Furthermore, even if a government authority says that the token actually represents the house, what then happens if the token is stolen? Does the house now belong to the thief? What if the token is lost? Is the house not available to be sold anymore? Can the house token be re-issued? If so, by whom?

There is an intractable problem in linking a digital to a physical asset whether it be fruit, cars or houses at least in a decentralized context. Physical assets are regulated by the jurisdiction you happen to be in and this means they are in a sense trusting something in addition to the smart contract you’ve created. This means that possession in a smart contract doesn’t necessarily mean possession in the real world and suffers from the same trust problem as normal contracts. A smart contract that trusts the third party removes the killer feature of trustlessness.

Even digital assets like ebooks, health records or movies suffer from the same problem. The “rights” to these digital assets are ultimately decided by some other authority and an Oracle needs to be trusted.

And in this light, Oracles are just dumbed-down versions of judges. Instead of getting machine-only execution and simplified enforcement, what you actually get is the complexity of having to encode all possible outcomes with the subjectivity and risk of human judgment. In other words, by making a contract “smart”, you’ve drastically made it more complex to write while still having to trust someone.

The only things that can work without an Oracle are digital bearer instruments. Essentially, both sides of the trade need to not just be digital, but be bearer instruments. That is, ownership of the token cannot have dependencies outside of the smart contracting platform. Only when a smart contract has digital bearer instruments can a smart contract really be trustless.


I wish smart contracts could be more useful than they actually are. Unfortunately, much of what we humans think of as contracts bring in a whole bunch of assumptions and established case law that doesn’t need to be explicitly stated.

Furthermore, it turns out utilizing Turing completeness is an easy way to screw up and cause all sorts of unintended behavior. We should be labeling smart contract platforms Turing-vulnerable, not Turing-complete. The DAO incident also proved that there’s a “spirit” of the contract which is implicitly trusted and helps resolve disputes more so than we realize.

Smart contracts are simply too easy to screw up, too difficult to secure, too hard to make trustless and have too many external dependencies to work for most things. The only real place where smart contracts actually add trustlessness is with digital bearer instruments on decentralized platforms like Bitcoin.

Explain Bitcoin Like I’m Five

If you still can’t figure out what the heck a bitcoin is…

We’re sitting on a park bench. It’s a great day.

I have one apple with me. I give it to you.

You now have one apple and I have zero.

That was simple, right?

Let’s look closely at what happened:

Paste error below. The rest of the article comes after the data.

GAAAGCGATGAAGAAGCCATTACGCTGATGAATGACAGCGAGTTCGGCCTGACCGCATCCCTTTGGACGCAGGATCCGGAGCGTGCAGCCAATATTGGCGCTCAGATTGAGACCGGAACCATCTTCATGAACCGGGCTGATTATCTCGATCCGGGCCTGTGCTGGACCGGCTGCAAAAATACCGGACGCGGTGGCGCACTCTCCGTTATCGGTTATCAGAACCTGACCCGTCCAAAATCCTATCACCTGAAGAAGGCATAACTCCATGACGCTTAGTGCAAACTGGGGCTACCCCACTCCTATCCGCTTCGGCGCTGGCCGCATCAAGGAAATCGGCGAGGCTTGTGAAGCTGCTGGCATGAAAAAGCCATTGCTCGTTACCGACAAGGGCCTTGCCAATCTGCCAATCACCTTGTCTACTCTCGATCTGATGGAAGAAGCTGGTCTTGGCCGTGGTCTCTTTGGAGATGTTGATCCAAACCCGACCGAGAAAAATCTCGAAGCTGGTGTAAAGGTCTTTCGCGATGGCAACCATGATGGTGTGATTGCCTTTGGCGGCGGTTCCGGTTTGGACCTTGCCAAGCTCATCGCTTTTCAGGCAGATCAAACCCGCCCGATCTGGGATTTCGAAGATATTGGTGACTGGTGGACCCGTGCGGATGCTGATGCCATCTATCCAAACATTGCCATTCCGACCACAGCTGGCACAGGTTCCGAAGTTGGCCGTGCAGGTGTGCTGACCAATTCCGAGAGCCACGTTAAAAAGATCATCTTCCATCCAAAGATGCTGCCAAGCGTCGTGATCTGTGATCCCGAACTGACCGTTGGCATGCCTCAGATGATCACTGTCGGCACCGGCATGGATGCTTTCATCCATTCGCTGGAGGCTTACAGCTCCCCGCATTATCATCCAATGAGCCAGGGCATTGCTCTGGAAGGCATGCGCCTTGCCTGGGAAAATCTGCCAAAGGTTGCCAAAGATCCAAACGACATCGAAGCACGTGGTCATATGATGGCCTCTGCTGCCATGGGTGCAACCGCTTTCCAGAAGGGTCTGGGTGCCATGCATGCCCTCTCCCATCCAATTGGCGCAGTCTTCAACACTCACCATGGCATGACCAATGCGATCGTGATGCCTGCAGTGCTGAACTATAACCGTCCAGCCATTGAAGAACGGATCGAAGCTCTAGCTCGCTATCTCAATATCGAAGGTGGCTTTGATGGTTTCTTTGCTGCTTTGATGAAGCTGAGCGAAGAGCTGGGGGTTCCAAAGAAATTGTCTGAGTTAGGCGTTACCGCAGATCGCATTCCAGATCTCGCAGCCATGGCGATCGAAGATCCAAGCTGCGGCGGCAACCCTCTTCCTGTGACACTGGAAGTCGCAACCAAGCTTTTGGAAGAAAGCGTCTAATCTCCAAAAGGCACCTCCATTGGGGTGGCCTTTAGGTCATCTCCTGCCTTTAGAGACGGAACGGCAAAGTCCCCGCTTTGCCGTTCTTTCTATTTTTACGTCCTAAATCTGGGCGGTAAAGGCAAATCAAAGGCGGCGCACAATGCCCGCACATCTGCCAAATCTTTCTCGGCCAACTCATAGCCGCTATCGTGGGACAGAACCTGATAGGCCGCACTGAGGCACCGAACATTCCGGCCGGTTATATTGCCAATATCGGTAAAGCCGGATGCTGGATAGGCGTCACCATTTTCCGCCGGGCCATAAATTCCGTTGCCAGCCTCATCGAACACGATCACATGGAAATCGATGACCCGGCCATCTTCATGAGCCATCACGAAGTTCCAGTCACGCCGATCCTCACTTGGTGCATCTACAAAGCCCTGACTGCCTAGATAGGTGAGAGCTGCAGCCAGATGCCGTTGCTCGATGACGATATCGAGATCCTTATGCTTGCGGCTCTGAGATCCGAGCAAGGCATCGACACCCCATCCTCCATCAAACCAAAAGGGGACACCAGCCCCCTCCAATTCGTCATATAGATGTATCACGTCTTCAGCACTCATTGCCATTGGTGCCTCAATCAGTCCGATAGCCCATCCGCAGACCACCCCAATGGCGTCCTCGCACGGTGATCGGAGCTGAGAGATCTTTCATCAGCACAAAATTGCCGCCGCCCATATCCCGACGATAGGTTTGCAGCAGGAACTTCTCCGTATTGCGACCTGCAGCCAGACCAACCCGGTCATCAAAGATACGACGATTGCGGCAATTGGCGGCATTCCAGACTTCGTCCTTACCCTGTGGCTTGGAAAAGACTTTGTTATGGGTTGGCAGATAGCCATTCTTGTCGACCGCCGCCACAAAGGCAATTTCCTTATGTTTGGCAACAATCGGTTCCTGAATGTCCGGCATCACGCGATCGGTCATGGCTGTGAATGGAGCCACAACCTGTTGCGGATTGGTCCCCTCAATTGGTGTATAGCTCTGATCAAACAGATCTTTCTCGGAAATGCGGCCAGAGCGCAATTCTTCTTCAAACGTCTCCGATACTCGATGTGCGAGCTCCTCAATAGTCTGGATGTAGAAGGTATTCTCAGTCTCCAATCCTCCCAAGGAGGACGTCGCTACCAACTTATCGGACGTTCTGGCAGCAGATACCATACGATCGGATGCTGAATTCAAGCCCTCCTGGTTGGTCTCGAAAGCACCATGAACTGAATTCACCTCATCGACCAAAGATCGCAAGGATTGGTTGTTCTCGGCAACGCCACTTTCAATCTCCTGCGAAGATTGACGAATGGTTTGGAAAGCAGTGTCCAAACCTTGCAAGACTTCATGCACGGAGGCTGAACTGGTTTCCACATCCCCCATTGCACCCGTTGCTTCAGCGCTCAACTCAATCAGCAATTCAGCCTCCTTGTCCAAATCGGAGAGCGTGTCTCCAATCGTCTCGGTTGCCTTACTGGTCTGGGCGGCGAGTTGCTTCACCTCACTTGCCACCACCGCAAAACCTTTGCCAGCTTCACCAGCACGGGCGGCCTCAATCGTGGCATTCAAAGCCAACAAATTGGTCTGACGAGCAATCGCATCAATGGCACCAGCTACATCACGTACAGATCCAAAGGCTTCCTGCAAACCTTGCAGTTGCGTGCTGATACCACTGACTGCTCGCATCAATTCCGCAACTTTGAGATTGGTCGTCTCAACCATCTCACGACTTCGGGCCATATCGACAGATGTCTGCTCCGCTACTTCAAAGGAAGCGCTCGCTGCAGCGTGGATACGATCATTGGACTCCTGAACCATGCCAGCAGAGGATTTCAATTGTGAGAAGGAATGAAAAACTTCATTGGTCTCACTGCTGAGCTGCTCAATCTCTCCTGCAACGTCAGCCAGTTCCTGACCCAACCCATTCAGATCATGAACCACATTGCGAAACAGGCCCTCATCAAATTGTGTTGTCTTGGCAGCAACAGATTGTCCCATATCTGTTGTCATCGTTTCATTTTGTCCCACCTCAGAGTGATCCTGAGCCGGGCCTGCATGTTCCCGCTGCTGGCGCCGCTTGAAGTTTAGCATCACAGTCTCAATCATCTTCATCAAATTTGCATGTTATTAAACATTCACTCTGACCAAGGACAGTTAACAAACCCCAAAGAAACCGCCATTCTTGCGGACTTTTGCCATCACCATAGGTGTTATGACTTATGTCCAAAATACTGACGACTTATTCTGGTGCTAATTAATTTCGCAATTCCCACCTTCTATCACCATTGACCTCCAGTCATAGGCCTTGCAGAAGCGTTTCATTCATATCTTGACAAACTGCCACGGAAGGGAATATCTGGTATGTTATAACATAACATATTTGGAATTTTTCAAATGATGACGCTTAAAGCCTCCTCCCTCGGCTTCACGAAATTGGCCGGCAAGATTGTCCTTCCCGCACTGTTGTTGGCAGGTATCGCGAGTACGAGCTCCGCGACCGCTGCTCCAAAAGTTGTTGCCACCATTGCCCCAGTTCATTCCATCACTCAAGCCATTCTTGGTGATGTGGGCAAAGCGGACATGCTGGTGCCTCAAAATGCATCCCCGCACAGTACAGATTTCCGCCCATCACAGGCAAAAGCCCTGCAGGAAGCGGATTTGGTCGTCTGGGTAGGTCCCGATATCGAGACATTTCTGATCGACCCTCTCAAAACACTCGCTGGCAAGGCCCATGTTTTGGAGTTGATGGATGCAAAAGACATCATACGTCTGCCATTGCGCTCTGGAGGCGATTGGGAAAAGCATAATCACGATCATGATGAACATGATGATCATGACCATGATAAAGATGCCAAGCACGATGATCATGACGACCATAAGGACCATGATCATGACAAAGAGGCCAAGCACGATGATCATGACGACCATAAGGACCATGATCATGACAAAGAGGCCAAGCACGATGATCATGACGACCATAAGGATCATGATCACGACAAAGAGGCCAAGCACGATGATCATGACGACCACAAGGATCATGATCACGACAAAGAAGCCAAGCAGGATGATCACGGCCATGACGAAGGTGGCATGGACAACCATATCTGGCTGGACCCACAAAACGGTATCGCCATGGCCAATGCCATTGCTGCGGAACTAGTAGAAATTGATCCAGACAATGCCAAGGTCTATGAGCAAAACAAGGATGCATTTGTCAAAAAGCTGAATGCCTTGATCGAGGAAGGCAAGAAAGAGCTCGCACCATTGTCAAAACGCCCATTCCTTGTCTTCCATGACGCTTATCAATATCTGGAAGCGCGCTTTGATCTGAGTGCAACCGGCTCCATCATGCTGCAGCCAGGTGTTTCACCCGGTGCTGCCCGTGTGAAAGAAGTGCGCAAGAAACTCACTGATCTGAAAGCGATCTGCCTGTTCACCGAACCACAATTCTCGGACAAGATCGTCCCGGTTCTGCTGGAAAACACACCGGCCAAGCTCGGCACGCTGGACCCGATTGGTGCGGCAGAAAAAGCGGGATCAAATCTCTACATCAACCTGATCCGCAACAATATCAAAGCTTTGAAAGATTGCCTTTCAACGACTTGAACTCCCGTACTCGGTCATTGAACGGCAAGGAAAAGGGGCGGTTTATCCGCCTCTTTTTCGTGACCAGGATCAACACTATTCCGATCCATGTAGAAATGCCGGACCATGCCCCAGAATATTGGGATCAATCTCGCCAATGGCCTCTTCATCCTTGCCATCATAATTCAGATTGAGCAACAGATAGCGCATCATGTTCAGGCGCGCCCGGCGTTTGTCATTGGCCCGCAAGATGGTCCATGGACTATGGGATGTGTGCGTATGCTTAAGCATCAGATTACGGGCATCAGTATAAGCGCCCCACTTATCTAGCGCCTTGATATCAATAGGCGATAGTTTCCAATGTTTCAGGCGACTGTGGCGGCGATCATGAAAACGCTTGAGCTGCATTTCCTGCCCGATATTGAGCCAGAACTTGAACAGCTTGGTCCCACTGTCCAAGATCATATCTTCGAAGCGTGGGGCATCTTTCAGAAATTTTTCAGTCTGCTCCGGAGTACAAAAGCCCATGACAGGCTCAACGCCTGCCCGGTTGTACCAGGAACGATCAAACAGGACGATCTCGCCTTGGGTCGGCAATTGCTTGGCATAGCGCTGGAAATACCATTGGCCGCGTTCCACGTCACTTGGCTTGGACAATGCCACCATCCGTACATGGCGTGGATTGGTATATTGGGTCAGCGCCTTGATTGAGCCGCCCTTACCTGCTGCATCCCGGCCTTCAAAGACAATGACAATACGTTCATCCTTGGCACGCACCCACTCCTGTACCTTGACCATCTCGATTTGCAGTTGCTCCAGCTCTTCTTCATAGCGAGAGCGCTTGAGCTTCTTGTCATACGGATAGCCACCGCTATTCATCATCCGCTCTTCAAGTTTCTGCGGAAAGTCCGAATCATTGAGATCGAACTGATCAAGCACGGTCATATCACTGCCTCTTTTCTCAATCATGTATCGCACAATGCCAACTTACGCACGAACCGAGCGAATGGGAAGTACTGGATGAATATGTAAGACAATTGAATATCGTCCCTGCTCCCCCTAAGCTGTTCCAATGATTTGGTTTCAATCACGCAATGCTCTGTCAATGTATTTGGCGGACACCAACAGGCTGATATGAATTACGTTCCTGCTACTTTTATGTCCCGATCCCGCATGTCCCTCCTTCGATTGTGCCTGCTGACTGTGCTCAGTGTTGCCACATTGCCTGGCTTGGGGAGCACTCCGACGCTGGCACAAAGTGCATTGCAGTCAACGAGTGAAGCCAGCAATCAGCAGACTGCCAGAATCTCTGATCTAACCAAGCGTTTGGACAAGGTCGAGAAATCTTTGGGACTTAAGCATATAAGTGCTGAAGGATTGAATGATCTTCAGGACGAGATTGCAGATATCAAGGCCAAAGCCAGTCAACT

My apple was physically put into your hand.

You know it happened. I was there. You were there. You touched it.

We didn’t need a third person there to help us make the transfer. We didn’t need to pull in Uncle Tommy (who’s a famous judge) to sit with us on the bench and confirm that the apple went from me to you.

The apple’s yours! I can’t give you another apple because I don’t have any left. I can’t control it anymore. The apple left my possession completely. You have full control over that apple now. You can give it to your friend if you want, and then that friend can give it to his friend. And so on.

So that’s what an in-person exchange looks like. I guess it’s really the same, whether I’m giving you a banana, a book, or say a quarter, or a dollar bill….

But I’m getting ahead of myself.

Back to apples!

Now say, I have one digital apple. Here, I’ll give you my digital apple.

Ah! Now it gets interesting.

How do you know that that digital apple that used to be mine, is now yours, and only yours? Think about it for a second.

It’s more complicated, right? How do you know that I didn’t send that apple to Uncle Tommy as an email attachment first? Or your friend Joe? Or my friend Lisa too?

Maybe I made a couple of copies of that digital apple on my computer. Maybe I put it up on the internet and one million people downloaded it.

As you see, this digital exchange is a bit of a problem. Sending digital apples doesn’t look like sending physical apples.

Some brainy computer scientists actually have a name for this problem: it’s called the double-spending problem. But don’t worry about it. All you need to know is that it’s confused them for quite some time and they’ve never solved it.

Until now.

But let’s try to think of a solution on our own.


Maybe these digital apples need to be tracked in a ledger. It’s basically a book where you track all transactions — an accounting book.

This ledger, since it’s digital, needs to live in its own world and have someone in charge of it.

Say, just like World of Warcraft. Blizzard, the guys who created the online game, have a “digital ledger” of all the rare flaming fire swords that exist in their system. So, cool, someone like them could keep track of our digital apples. Awesome — we solved it!